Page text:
Hi guys,

I'm a producer of many years (over 15), I've been back and forth between hardware and software, I've settled into ableton in the past number of years, because it most nearly matches my old hardware itch.

So the reason I'm posting is that I am a huge Fluke fan - have been forever and ever. I have always been so interested in how they produce, but there are very little breakdowns of how they've done what they do, unlike stuff from the prodigy and etc.

What I want to get a better hang on is programming drums along the lines of their song, "Setback". Now, the sad thing here is that I'm a drummer - but I have just never liked programming drums. I have all the gear I need, and I have produced a lot of great music, but I just want to be able to get a better hang on what I guess would be big beat drum programming. I know - not very modern, but I don't really care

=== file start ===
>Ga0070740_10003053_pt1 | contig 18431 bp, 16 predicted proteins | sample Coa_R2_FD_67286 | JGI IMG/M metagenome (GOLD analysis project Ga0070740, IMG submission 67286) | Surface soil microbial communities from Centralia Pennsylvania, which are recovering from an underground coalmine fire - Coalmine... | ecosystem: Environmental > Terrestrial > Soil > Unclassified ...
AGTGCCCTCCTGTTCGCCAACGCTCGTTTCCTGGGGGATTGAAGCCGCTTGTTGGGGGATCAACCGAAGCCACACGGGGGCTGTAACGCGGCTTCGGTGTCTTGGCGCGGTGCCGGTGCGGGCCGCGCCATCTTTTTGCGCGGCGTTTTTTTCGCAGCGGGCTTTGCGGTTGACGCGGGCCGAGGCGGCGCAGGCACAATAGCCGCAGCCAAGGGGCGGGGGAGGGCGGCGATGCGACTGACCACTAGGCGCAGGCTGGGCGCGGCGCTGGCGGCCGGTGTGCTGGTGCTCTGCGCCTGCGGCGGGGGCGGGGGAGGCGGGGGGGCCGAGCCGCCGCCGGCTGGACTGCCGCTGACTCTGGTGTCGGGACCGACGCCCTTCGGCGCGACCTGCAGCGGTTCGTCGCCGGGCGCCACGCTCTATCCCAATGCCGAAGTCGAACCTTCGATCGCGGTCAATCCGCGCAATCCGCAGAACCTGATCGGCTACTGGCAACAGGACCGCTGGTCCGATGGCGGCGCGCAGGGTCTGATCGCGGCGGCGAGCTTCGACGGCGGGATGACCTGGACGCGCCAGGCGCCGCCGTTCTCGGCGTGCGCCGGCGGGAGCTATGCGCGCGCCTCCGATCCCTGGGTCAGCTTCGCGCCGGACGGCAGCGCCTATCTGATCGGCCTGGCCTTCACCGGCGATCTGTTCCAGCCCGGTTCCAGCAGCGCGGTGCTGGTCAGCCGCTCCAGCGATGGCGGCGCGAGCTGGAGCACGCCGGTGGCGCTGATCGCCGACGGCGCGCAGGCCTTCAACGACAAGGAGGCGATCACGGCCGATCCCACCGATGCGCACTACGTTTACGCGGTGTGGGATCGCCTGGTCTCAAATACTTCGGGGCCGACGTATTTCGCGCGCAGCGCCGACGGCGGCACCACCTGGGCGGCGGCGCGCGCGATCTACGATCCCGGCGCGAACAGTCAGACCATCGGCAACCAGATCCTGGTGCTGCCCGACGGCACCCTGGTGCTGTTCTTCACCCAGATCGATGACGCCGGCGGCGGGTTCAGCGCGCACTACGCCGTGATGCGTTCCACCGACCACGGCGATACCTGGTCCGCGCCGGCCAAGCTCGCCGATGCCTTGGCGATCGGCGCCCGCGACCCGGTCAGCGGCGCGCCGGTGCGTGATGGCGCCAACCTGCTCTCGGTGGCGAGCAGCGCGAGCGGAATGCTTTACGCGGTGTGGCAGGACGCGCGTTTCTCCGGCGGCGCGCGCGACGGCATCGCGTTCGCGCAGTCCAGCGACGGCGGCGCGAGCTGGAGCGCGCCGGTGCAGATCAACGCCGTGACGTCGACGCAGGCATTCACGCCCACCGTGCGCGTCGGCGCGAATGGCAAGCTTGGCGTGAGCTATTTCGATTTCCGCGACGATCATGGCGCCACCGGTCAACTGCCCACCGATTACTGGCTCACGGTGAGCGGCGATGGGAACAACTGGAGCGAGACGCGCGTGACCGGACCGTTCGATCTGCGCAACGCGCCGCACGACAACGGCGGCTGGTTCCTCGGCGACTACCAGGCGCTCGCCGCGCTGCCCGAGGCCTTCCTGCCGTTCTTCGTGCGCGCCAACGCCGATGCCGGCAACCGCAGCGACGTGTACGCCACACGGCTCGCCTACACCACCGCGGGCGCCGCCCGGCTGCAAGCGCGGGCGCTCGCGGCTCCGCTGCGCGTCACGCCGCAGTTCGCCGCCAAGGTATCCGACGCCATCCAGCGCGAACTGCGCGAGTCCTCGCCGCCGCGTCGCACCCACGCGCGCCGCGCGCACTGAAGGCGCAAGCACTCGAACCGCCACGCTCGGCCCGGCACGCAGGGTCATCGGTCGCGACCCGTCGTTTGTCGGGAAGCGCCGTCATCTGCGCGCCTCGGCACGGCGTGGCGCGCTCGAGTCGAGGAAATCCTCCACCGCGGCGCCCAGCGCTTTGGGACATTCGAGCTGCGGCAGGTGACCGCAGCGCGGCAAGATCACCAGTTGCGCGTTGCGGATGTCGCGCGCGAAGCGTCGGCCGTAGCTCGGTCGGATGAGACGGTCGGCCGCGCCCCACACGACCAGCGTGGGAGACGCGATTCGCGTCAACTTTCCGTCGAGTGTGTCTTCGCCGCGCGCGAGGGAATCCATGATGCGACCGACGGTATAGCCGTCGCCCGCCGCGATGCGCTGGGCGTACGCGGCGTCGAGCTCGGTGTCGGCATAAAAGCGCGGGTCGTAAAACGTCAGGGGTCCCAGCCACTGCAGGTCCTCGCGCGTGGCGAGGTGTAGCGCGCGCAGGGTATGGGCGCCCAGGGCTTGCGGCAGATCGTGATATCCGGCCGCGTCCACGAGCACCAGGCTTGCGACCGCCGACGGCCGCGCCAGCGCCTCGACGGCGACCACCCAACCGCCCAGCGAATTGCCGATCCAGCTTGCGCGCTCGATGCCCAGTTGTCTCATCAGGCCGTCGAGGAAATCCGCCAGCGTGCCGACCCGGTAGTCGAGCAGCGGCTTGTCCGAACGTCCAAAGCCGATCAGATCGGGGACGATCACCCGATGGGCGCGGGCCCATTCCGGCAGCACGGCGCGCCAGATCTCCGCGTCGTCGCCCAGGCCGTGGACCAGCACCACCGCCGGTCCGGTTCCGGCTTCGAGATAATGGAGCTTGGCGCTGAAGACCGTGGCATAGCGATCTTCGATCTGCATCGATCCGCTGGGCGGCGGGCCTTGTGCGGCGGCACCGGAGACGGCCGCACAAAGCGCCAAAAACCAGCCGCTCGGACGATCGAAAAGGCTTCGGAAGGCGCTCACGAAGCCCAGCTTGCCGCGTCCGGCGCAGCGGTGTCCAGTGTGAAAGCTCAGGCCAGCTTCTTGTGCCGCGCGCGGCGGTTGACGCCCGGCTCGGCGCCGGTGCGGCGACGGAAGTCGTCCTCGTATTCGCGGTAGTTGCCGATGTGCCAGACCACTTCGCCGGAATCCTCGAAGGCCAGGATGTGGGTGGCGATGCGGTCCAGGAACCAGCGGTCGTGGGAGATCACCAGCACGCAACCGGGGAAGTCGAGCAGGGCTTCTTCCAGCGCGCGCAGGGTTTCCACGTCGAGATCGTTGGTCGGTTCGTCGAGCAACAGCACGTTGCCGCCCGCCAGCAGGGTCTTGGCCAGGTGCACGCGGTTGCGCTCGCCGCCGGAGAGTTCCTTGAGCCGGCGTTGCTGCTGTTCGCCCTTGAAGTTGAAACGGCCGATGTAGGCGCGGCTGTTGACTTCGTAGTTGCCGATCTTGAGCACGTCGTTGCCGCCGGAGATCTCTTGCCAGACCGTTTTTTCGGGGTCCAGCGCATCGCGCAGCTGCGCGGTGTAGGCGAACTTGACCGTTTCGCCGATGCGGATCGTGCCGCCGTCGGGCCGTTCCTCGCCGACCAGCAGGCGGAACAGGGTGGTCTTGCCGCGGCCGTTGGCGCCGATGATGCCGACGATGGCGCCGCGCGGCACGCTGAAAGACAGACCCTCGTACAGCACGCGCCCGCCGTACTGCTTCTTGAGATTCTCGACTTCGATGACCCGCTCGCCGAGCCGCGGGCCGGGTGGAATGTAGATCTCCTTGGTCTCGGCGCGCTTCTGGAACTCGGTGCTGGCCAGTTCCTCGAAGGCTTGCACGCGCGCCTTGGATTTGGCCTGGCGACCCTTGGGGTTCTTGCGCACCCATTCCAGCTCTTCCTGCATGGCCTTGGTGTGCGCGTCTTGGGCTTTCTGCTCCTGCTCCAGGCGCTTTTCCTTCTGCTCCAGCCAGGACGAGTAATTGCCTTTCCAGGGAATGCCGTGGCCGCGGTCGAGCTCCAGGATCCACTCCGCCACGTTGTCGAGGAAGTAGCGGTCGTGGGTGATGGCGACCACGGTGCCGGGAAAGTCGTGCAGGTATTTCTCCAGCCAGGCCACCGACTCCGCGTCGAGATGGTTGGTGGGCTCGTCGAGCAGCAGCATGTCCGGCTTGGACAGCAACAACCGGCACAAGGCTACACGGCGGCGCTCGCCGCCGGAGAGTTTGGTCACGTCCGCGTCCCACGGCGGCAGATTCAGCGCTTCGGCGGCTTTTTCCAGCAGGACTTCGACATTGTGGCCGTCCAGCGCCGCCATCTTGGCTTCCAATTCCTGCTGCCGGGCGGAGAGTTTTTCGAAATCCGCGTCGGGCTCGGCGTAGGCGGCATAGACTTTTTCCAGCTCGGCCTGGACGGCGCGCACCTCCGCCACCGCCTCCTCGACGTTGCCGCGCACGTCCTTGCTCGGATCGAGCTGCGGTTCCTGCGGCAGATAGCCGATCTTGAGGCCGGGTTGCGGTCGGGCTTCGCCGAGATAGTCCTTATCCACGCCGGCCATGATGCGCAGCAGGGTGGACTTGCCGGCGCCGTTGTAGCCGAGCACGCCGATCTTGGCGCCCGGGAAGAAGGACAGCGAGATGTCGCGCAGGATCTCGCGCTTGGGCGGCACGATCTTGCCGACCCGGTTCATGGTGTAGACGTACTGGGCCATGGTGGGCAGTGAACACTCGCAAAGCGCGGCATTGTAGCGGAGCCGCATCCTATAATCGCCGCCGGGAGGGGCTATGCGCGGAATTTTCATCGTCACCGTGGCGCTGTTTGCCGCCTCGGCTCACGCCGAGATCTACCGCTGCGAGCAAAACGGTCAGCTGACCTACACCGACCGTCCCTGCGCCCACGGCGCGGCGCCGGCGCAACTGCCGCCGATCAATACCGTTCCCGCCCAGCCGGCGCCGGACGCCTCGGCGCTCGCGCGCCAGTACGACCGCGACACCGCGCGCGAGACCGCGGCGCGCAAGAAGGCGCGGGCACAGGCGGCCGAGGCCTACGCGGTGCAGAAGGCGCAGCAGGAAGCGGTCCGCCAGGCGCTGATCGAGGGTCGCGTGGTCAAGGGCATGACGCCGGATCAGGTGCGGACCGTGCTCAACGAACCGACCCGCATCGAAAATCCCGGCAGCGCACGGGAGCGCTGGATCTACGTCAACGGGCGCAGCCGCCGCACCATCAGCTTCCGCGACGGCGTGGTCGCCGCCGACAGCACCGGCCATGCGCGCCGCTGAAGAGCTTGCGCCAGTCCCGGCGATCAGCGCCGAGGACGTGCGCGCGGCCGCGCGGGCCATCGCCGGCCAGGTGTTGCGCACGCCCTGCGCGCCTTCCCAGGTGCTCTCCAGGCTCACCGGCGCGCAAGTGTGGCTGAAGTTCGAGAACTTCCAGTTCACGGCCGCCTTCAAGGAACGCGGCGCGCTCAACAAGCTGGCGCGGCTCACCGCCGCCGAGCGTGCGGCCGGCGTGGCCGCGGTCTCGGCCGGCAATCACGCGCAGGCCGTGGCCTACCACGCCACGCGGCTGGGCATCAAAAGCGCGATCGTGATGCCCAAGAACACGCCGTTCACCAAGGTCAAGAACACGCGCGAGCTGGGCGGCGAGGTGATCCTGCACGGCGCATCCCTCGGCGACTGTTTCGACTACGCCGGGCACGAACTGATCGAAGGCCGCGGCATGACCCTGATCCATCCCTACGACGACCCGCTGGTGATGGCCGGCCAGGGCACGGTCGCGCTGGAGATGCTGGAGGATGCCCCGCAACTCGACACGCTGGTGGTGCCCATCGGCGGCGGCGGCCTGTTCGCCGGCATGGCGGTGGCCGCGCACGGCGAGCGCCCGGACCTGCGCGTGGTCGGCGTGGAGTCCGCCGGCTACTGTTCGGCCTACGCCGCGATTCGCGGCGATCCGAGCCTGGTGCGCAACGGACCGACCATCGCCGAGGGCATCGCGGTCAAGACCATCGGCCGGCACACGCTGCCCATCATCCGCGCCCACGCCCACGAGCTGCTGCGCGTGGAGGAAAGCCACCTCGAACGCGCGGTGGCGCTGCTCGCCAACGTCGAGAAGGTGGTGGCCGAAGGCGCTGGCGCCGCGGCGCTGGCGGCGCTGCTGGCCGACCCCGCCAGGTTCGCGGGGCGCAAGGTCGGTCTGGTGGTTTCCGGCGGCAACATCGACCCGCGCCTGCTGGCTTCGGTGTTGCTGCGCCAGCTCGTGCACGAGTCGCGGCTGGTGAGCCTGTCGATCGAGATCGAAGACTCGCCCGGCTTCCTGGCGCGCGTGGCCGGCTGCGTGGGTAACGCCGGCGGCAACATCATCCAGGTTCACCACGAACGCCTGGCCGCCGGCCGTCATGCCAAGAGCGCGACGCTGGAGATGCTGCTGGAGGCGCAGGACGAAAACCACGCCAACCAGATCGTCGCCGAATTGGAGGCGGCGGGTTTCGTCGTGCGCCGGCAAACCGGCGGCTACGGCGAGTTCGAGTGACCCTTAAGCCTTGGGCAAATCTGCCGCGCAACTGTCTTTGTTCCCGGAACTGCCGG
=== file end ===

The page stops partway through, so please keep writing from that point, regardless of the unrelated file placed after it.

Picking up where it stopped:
I can produce minimal/house/etc. with ease, but what I'm wondering about is if anyone has thoughts on producing what would essentially the be the syncopated backbeats that usually exist in most drum and bass and big beat. It's hard to explain, but if you listen to the break from Setback, I think you'll know what I mean. You can listen to it at youtube, I can't post links, since I'm new here.

Basically, I can get down that the main beat is a regular - boom tap... boom/tap with some hats on the 2 and 4. But what gets me is the backing beats. I feel like I could program this kind of stuff better if I had a grip of cells in front of me that had differing drum samples with various velocities on each one, but I just can't get the fluidity that I want.

So, I guess I'm basically just wondering if anyone has thoughts on how to produce something like this. I love the kind of drums that Fluke, Chemical brothers, and Crystal Method produce. Basically, I love big beat and break beat, but I want a better handle on programming it, rather than just using loops.

Thanks for any thoughts you guys have.